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In 2018 Deutsche Bahn started investing more money and directing more staff towards its vegetation management programme with the aim of better controlling and looking after the trees along the rail network. As a result damage to tracks and overhead line equipment caused by storms has decreased by 25 percent during those two years.
Ronald Pofalla, Head of Infrastructure, Deutsche Bahn, said:
“This is a pleasing result and demonstrates that we're on a good path and that our increased efforts are the right ones.
“Every year we invest the record sum of 125 million euros in order to make the vegetation along our tracks robust and storm-proof. We want to be reliable for our passengers in all weather after all. But what is also clear is that in light of the increasing frequency of extreme weather events it won't be possible to deliver one hundred percent protection from storm damage to tracks and overhead lines.”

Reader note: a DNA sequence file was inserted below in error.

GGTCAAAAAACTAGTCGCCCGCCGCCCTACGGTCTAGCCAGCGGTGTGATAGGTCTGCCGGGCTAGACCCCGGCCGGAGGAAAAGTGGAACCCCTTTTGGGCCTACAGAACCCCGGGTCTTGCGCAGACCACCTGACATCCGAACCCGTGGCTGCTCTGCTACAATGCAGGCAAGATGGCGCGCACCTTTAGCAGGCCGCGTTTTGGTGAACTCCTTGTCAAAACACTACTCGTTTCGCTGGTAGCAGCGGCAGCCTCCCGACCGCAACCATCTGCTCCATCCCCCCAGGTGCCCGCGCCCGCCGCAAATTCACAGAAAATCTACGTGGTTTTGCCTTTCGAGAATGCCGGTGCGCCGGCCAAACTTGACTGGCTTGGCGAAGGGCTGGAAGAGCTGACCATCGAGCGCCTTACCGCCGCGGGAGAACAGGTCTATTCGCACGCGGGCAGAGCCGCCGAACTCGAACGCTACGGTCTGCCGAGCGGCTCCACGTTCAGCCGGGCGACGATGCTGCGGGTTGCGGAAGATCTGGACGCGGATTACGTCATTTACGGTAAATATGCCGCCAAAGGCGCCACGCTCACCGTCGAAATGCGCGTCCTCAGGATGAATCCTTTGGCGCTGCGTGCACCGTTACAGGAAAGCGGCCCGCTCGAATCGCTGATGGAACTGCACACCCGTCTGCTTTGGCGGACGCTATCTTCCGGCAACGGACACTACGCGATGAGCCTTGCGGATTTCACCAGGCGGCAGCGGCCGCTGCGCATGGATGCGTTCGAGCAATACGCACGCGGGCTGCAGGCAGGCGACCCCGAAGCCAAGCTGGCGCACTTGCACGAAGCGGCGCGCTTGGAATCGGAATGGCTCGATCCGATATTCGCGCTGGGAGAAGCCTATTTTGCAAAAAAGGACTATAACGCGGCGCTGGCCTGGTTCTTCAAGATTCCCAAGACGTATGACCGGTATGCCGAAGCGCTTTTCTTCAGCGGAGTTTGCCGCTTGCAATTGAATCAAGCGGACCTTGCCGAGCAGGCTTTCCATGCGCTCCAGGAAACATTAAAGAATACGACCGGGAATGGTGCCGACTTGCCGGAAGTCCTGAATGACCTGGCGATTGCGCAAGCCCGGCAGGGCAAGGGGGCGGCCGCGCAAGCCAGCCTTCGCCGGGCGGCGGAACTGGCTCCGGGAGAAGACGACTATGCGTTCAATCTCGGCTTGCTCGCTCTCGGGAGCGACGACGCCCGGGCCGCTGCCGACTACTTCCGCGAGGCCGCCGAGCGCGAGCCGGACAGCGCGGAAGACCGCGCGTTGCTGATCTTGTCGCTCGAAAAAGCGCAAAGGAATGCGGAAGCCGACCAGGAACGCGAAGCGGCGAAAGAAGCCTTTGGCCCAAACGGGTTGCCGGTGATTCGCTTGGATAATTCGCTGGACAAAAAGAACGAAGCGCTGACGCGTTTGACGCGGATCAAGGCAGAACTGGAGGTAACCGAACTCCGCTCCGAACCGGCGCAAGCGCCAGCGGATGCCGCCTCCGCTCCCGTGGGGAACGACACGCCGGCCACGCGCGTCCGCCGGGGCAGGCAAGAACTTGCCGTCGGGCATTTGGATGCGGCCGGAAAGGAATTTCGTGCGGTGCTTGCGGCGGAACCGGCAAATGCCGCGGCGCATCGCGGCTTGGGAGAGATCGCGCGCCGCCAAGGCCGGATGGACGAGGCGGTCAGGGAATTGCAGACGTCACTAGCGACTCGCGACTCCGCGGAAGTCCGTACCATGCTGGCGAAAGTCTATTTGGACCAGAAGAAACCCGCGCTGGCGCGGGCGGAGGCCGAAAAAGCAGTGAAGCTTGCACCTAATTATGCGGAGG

Vegetation management at Deutsche Bahn
© DEUTSCHE BAHN AG
For two years now a team of experts has taken care of the forests along the railway lines. Deutsche Bahn’s vegetation management has been expanded. More than a thousand foresters and other employees are now responsible for ensuring the lineside vegetation is safe. The main tasks are cutting back vegetation six metres to the left and right of tracks and removing sick and unstable trees in the woodlands.
Deutsche Bahn also uses modern technology such as satellite and drone footage to create precise digital vegetation maps. This allows Deutsche Bahn to identify problem trees earlier.
Deutsche Bahn owns 28,000 hectares of woodland, making it one of Germany’s largest woodland owners. 70 percent of Germany’s 34,000km rail network goes through areas with tree cover. Consequently the Potsdam Institute for Climate Research (PIK) confirmed in 2018 that Deutsche Bahn was more affected by the effects of climate change than any other major business in Germany.
Deutsche Bahn works with private woodland owners, municipalities and the federal government as well as environmental organisations to deploy its vegetation management strategies.
This article first appeared on railway-news.com
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